The U.S. has surpassed 400 mass shootings in 2023, according to the Gun Violence Archive — which defines such events as four or more people injured or killed, excluding the shooter — and reached that bleak milestone just over 200 days into the year. At least 2,161 people were killed or injured in these shootings, which took place in 41 states and Washington, D.C. As of July 25 last year, there had been just 371 mass shootings; according to a CNN analysis, there have been more mass shootings recorded at this point in 2023 than during the same period of any year over the past decade. This year’s pace averages out to about two mass shootings per day, and, per CNN, puts the country on track for a record-breaking year.
The U.S. is also breaking records by another metric. According to the Mass Killings Database — which defines such events as four or more people killed, not including the perpetrator, with the same weapon within a 24-hour period — there have been more mass killing incidents so far in 2023 than at the same point in any other year since at least 2006. All but one of this year’s incidents were carried out with a firearm.
Mass shootings, and mass killings, are still a fraction of overall American gun violence, but as the numbers show, they’re becoming more frequent. It’s difficult to make sense of these high-fatality shootings, but research has started to shed some light on how and why they happen: As The Trace has reported, domestic violence often foreshadows mass shootings. Northeastern University professor James Alan Fox, who manages the Mass Killings Database, told Slate in May that the pandemic-era surge in gun ownership, firearm laws, and social and economic conditions can help explain the increase. Fox was careful to point out, however, that the anxiety of becoming a victim of a mass shooting is still “way out of proportion with the risk”: “The epidemic is fear of mass shootings,” he said, “not the mass shootings themselves.”
Chip Brownlee contributed to this report.
What to Know Today
American firearms manufacturers, enabled by the federal government, are selling record numbers of semiautomatic handguns and rifles to international buyers — and the weapons have increasingly been linked to violent crimes across the globe. No company has benefited more than SIG Sauer. [Bloomberg]
California is the epicenter of the nation’s gun violence research, thanks largely to its detailed records on gun ownership and firearms data. But now, firearms rights activists are suing to block California from sharing its data with researchers, and Republicans in the U.S. House want to scrap the entire field’s federal funding. [Los Angeles Times] Context: Studying gun violence is difficult, and expensive. But intervention programs need research to survive.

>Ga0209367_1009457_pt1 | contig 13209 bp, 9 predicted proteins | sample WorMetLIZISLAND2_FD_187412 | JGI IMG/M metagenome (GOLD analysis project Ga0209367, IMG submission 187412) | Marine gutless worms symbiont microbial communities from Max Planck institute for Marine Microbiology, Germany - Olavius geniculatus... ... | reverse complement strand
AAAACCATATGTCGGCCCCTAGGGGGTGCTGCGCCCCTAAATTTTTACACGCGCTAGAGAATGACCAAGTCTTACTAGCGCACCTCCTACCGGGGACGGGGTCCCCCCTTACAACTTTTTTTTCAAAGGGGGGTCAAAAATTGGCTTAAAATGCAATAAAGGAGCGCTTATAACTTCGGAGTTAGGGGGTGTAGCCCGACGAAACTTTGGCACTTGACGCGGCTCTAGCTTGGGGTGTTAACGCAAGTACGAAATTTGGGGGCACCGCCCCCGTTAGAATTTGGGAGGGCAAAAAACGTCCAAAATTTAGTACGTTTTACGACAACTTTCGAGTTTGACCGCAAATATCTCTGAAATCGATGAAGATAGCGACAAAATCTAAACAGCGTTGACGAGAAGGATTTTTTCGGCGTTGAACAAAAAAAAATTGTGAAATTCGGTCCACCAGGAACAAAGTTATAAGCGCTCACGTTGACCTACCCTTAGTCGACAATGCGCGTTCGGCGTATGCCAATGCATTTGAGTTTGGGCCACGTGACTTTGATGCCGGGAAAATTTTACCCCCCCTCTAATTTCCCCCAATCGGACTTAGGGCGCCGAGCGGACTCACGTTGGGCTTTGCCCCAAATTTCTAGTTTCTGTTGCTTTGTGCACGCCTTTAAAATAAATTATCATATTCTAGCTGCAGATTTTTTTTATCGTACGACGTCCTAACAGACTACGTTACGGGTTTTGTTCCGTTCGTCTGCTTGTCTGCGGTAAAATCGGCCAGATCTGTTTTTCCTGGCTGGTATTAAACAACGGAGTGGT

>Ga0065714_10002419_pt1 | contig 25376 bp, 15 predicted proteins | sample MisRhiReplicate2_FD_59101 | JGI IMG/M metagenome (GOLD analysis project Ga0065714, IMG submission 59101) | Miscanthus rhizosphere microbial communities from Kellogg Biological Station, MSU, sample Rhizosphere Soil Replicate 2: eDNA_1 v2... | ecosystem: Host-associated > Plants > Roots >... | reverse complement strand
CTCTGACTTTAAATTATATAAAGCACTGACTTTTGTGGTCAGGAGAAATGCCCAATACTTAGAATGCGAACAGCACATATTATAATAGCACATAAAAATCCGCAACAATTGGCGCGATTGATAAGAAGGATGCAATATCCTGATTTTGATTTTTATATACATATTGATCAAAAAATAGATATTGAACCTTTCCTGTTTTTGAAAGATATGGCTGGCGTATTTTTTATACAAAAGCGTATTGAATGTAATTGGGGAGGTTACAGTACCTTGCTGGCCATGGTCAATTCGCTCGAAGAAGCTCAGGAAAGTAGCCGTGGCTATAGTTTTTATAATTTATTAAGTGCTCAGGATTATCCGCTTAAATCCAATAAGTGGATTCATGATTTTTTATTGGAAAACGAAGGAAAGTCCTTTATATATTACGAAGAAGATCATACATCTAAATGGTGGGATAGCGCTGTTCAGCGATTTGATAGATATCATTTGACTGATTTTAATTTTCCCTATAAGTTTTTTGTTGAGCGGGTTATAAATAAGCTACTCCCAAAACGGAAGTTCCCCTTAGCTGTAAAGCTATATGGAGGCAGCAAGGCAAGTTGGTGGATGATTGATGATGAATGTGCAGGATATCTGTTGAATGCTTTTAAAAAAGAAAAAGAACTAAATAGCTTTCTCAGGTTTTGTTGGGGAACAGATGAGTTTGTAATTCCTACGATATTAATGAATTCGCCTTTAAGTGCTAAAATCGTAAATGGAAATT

In Baltimore, young people are being killed and shot at the highest rate in a decade. At the same time, the Police Department is failing to rebuild community trust: Victims of a recent mass shooting in South Baltimore say officers seized their personal items as evidence, breaking a promise from city officials that police would reform how they treat gunshot survivors. [The Baltimore Sun/The Baltimore Banner]
Pennsylvania law requires domestic abusers to relinquish their firearms once a judge grants a final order of protection against them. But in Philadelphia, enforcement is uneven: The Sheriff’s Office has seized guns in just 13 percent of cases since the measure took effect in 2019. [The Philadelphia Inquirer]
A sheriff’s deputy in Somerset County, Maine, filed a new lawsuit claiming that his department-issued SIG Sauer P320 pistol fired into his leg without him pulling the trigger. The suit alleges the gunmaker designed a defective product and negligently marketed it to customers. [The Maine Monitor] Context: SIG Sauer’s P320 pistol has wounded more than 80 people who say they didn’t pull the trigger, and no U.S. agency has the power to intervene. Lawsuits are one of few ways to hold the company accountable.
Between 1985 and 2001, young people convicted of murder were more likely to be sentenced to life without parole than adults charged with the same crime. Today, it’s far more rare for a minor to face a lifetime in prison. What changed? [The Conversation]
A new study found that having a concealed handgun permit increases the likelihood that its holder will become a victim of property crime by nearly 50 percent. Most of the time, that crime is having a firearm stolen. [Journal of Public Economics]
Are Mass Shootings Contagious?: High-fatality shootings are becoming more frequent. A reader asks if the public spectacle could be making things worse. (February 2023)